BERT PARKS HAS BECOME a national issue.

Organizers of the Miss America pageant have said they are firing him at 65 because they want a man with a younger look. That is terrible. Bert should keep his job as long as his teeth last. That's what the fair-minded, grown-up woman in me says.

Now, let me tell you what the mean little teenager in me says. Let me tell you about the real Bert Parks.

I first met the real Bert Parks in what are loosely called the formative years. The first Miss America pageant was televised in 1953, and if I didn't see that one, I saw every one that followed. Every year, I sat transfixed before the tube, watching those gorgeous, long-haired women parading down runaways in bathing suits and evening gowns, models of what I was to become. Someday I, too, would have a 38-inch bosom, a 16-inch waist, and 32-inch hips, and someday I, too, would have a Clear Complexion.

Bert Parks would croon, "There she is, Miss America, Our Ideal," and there I would be, my face glued to the screen, lost in the reverie of what I would someday look like. Those are impressionable years for young girls, and Bert Parks let us know in no uncertain terms that if we were ever to land a husband, we'd better be tall and slim, with long hair, clear complexions, and soft southern accents.

When Parks sang his song, Art Buchwald wrote, he sent America to bed "knowing that no matter what disasters we would face in coming months, Bert Parks would always see that this country had a beauty queen."

Art Buchwald just doesn't understand. He is a man. What Bert Parks really did was send generations of adolescent girls to bed with the hopeless dream that someday we, too, would hold up a strapless bathing suit by Ourselves (also known as developments).

Well, the formative years passed, and for a lot of us something terrible happened. We didn't form. Oh, we got tall all right, and lots of us let our hair grow long and spent hours brushing and curling our crowning glory into super-long Miss America pageboys. We layered on the eye shadow and lipstick and rouge and eyebrow liner and mascara and powder, knowing in our hearts that Miss America's peaches-and-cream complexion had at least a quarter inch of makeup. No one could really be that much prettier than we were naturally.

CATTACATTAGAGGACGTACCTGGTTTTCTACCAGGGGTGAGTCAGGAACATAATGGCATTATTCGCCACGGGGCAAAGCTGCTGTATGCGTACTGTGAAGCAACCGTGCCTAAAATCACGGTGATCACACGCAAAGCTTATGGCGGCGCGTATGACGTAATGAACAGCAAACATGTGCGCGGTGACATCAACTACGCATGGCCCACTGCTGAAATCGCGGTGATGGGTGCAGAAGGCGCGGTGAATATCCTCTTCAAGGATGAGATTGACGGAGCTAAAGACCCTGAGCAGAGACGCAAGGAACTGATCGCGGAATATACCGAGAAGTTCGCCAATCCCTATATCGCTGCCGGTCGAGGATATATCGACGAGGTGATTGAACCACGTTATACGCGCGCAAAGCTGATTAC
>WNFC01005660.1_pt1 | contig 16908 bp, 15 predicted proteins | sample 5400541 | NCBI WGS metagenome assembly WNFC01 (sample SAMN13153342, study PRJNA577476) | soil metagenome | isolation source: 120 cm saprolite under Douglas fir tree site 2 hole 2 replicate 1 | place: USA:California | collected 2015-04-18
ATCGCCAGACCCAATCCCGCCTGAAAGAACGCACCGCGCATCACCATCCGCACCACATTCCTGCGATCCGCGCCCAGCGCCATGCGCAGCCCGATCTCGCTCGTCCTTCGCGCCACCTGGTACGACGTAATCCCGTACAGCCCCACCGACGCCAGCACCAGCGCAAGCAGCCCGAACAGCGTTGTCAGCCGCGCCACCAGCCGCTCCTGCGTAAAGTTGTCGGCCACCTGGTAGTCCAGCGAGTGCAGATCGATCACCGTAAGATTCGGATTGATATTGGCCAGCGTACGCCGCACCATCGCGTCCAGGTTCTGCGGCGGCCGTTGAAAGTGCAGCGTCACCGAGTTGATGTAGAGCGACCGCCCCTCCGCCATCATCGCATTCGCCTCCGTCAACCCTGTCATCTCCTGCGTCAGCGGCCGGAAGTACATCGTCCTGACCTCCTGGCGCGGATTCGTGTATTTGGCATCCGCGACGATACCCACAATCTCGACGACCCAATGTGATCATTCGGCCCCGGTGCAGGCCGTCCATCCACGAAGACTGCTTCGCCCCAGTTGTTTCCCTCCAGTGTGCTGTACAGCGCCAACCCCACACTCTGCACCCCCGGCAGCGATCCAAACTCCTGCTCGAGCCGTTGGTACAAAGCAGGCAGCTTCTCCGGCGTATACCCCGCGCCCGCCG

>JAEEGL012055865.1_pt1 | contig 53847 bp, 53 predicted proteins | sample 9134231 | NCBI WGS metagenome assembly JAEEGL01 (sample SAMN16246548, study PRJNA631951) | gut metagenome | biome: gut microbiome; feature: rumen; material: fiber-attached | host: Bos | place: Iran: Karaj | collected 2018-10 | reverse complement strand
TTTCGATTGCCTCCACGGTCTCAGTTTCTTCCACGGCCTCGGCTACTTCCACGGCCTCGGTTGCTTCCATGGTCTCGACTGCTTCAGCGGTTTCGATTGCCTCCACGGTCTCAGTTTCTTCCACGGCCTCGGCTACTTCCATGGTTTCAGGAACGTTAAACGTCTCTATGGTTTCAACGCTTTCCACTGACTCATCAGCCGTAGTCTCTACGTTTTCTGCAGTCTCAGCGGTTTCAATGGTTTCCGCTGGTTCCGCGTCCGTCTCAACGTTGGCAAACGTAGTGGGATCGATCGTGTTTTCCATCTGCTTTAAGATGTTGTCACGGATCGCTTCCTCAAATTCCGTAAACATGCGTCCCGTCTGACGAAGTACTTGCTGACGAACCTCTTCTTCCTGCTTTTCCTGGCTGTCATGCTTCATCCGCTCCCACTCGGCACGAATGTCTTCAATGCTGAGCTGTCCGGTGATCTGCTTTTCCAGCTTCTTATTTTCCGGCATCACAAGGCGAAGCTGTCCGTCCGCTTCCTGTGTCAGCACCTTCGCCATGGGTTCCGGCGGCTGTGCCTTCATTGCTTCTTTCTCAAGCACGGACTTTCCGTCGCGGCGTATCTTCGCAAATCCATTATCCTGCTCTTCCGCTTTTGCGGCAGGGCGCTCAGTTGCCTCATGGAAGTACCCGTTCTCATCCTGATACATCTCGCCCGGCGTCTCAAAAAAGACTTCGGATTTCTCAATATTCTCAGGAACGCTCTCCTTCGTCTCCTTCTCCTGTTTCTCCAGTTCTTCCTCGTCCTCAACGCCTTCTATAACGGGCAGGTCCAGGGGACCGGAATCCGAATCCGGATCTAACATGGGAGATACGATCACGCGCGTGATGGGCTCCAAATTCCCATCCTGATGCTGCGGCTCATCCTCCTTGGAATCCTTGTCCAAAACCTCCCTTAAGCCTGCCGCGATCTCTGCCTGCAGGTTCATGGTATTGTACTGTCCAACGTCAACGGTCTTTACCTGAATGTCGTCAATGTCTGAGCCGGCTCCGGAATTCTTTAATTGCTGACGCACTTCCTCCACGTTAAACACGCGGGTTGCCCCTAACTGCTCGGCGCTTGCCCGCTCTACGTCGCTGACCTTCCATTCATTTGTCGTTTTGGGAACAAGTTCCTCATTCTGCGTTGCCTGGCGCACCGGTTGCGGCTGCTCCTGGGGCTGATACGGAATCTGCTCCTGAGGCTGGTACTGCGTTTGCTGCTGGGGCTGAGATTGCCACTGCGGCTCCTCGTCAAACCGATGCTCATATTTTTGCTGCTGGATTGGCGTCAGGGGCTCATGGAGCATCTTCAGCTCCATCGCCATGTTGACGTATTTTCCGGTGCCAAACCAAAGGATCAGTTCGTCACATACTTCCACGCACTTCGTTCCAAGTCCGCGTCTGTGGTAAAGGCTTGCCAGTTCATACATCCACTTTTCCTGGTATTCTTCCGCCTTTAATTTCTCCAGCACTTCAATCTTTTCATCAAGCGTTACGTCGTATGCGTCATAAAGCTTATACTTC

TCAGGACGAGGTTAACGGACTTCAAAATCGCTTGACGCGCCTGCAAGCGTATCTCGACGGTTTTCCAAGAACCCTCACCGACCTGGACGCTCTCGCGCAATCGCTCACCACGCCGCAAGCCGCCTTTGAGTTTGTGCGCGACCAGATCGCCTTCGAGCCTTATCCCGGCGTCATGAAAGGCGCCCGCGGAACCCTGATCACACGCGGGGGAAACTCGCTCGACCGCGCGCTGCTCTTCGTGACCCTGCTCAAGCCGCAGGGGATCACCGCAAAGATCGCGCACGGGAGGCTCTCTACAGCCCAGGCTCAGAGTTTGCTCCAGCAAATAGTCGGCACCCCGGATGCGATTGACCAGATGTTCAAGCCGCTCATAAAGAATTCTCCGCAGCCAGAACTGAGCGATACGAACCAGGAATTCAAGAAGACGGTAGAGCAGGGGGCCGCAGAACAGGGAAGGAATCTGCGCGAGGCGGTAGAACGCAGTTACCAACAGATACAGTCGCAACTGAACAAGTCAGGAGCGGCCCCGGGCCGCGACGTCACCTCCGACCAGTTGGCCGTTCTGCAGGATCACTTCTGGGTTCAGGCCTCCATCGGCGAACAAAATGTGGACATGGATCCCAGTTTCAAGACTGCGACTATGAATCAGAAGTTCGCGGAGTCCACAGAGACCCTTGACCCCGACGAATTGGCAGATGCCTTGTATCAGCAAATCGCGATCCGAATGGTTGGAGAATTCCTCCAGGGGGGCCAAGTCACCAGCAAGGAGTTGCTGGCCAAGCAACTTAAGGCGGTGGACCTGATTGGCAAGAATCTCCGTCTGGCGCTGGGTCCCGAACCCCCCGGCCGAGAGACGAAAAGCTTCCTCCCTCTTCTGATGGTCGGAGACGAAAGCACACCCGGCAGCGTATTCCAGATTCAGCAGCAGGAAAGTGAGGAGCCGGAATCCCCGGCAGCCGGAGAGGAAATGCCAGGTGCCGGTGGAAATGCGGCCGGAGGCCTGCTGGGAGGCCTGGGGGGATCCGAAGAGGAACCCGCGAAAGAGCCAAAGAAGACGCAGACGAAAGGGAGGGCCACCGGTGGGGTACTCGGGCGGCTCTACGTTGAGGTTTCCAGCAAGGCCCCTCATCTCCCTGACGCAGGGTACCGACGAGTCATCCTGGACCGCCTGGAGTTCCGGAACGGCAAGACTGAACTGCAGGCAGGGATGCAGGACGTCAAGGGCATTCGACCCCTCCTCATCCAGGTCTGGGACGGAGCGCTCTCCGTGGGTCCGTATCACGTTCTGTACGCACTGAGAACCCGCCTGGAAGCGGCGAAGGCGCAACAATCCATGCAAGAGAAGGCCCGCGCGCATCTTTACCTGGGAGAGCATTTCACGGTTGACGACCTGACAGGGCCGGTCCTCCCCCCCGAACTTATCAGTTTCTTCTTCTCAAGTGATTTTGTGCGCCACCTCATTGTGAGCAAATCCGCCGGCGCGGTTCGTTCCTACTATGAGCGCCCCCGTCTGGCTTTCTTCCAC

For a while, we could comfort ourselves with the thought that, after all, the Miss Americas were a lot older than we were. They were 18, 19, even 20 and 21 years old. When you're 12, that gives you a lot of time.

Never mind that by the time I was 12 my friend Toni was Developing and my friend Donna had Developed. Mother was a great comfort during those trying times. "Let nature take its course," she would say, while firmly suggesting that I select a dressy pattern with optional straps. My older sister was more direct. "You wouldn't want your dress to fall down," she'd cackle.

One day when I was 14 and home with a cold, I assessed the situation carefully and realized it was, in a word, desperate. Maybe Miss America could wait for nature to take its course, but I'd waited long enough. I plunged into the full box of Kleenex, and a few minutes later I marched into the kitchen and nonchalantly asked for some tea. It is to my mother and sister's everlasting credit that they averted their gaze from my miraculous Developments and politely inquired about my cold. That's what I call class.

I came to my senses, of course, and realized Kleenex would never do. And as I got older I discovered the art of ridicule. I also became an intellectual. Each year I derived enormous satisfaction See MANN, B3, Col. 1> out of the fact that I gave vastly better answers to Bert Parks' silly questions than any of the contestants. Those girls might be beauty queens but they were also what we used to call dumb bunnies.

Bert's influence, nevertheless, was profound. My Grand Amour having left for college, I studied my way through my senior year of high school with Pecan Sandies cookies. By graduation I had lost my Grand Amour and gained 20 pounds. That summer I starved. I was, after all, about to depart on the most important journey of my life.I was about to go to college to find a husband. By September I'd brought my weight down to 102 pounds and my waist down to a memorable 17 inches. At least one part of me finally was measuring up to Bert Parks' ideal.

That waist, of course, is only a memory. So are the miserable teen-age years when my friends and I spent our fortunes on makeup and complexion remedies, when we dieted and exercised, when we pulled our waists in and pushed our chests out and poured ourselves into slinky dresses that would have been perfect for Marilyn Monroe.

Yes, those years and those struggles are merely memories, and though nature ultimately took her course, I have reconciled myself to the fact that I will never be a leggy southern blonde with a Clear Complexion, who can hold a strapless evening gown up by Herself. I deal with harsh realities now, not Bert Parks' ideals. Sure, Bert gave me some unhappy moments, but I'm not one to bear a grudge. I can even be charitable about Bert's predicament now: Bert's getting a raw deal and someone should give him his job back.

But scratch the surface of the adult woman saying that, and you're going to find a flat-chested, teen-age girl hooting maliciously across the ages: "Tough Darts, Bert."